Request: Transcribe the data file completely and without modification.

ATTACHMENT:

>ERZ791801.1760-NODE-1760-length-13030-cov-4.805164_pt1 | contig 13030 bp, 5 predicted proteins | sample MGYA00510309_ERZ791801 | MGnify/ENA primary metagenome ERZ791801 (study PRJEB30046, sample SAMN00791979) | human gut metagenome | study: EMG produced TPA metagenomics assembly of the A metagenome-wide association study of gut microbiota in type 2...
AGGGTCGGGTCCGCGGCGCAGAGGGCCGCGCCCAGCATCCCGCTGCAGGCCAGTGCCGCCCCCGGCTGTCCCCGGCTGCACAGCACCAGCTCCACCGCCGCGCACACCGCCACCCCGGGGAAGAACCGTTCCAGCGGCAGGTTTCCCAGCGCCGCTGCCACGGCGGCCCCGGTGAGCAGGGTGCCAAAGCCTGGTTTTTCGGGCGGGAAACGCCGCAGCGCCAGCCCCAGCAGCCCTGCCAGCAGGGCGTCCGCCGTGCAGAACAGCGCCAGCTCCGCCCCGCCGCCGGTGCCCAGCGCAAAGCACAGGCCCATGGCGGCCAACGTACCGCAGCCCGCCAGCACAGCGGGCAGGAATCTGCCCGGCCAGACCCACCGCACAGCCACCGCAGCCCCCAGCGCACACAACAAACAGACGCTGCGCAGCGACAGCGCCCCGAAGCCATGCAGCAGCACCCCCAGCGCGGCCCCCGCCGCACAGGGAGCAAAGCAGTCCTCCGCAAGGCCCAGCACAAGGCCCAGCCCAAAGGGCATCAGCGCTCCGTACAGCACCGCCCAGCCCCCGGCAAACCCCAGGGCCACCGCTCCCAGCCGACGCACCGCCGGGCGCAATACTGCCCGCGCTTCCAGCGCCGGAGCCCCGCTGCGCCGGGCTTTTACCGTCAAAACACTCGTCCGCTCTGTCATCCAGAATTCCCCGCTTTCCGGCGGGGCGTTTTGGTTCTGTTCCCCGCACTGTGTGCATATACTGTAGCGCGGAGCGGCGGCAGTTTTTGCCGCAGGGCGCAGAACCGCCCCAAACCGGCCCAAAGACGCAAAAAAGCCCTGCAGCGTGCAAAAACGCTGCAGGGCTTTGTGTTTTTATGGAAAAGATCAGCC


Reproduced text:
>ERZ791801.1760-NODE-1760-length-13030-cov-4.805164_pt1 | contig 13030 bp, 5 predicted proteins | sample MGYA00510309_ERZ791801 | MGnify/ENA primary metagenome ERZ791801 (study PRJEB30046, sample SAMN00791979) | human gut metagenome | study: EMG produced TPA metagenomics assembly of the A metagenome-wide association study of gut microbiota in type 2...
AGGGTCGGGTCCGCGGCGCAGAGGGCCGCGCCCAGCATCCCGCTGCAGGCCAGTGCCGCCCCCGGCTGTCCCCGGCTGCACAGCACCAGCTCCACCGCCGCGCACACCGCCACCCCGGGGAAGAACCGTTCCAGCGGCAGGTTTCCCAGCGCCGCTGCCACGGCGGCCCCGGTGAGCAGGGTGCCAAAGCCTGGTTTTTCGGGCGGGAAACGCCGCAGCGCCAGCCCCAGCAGCCCTGCCAGCAGGGCGTCCGCCGTGCAGAACAGCGCCAGCTCCGCCCCGCCGCCGGTGCCCAGCGCAAAGCACAGGCCCATGGCGGCCAACGTACCGCAGCCCGCCAGCACAGCGGGCAGGAATCTGCCCGGCCAGACCCACCGCACAGCCACCGCAGCCCCCAGCGCACACAACAAACAGACGCTGCGCAGCGACAGCGCCCCGAAGCCATGCAGCAGCACCCCCAGCGCGGCCCCCGCCGCACAGGGAGCAAAGCAGTCCTCCGCAAGGCCCAGCACAAGGCCCAGCCCAAAGGGCATCAGCGCTCCGTACAGCACCGCCCAGCCCCCGGCAAACCCCAGGGCCACCGCTCCCAGCCGACGCACCGCCGGGCGCAATACTGCCCGCGCTTCCAGCGCCGGAGCCCCGCTGCGCCGGGCTTTTACCGTCAAAACACTCGTCCGCTCTGTCATCCAGAATTCCCCGCTTTCCGGCGGGGCGTTTTGGTTCTGTTCCCCGCACTGTGTGCATATACTGTAGCGCGGAGCGGCGGCAGTTTTTGCCGCAGGGCGCAGAACCGCCCCAAACCGGCCCAAAGACGCAAAAAAGCCCTGCAGCGTGCAAAAACGCTGCAGGGCTTTGTGTTTTTATGGAAAAGATCAGCC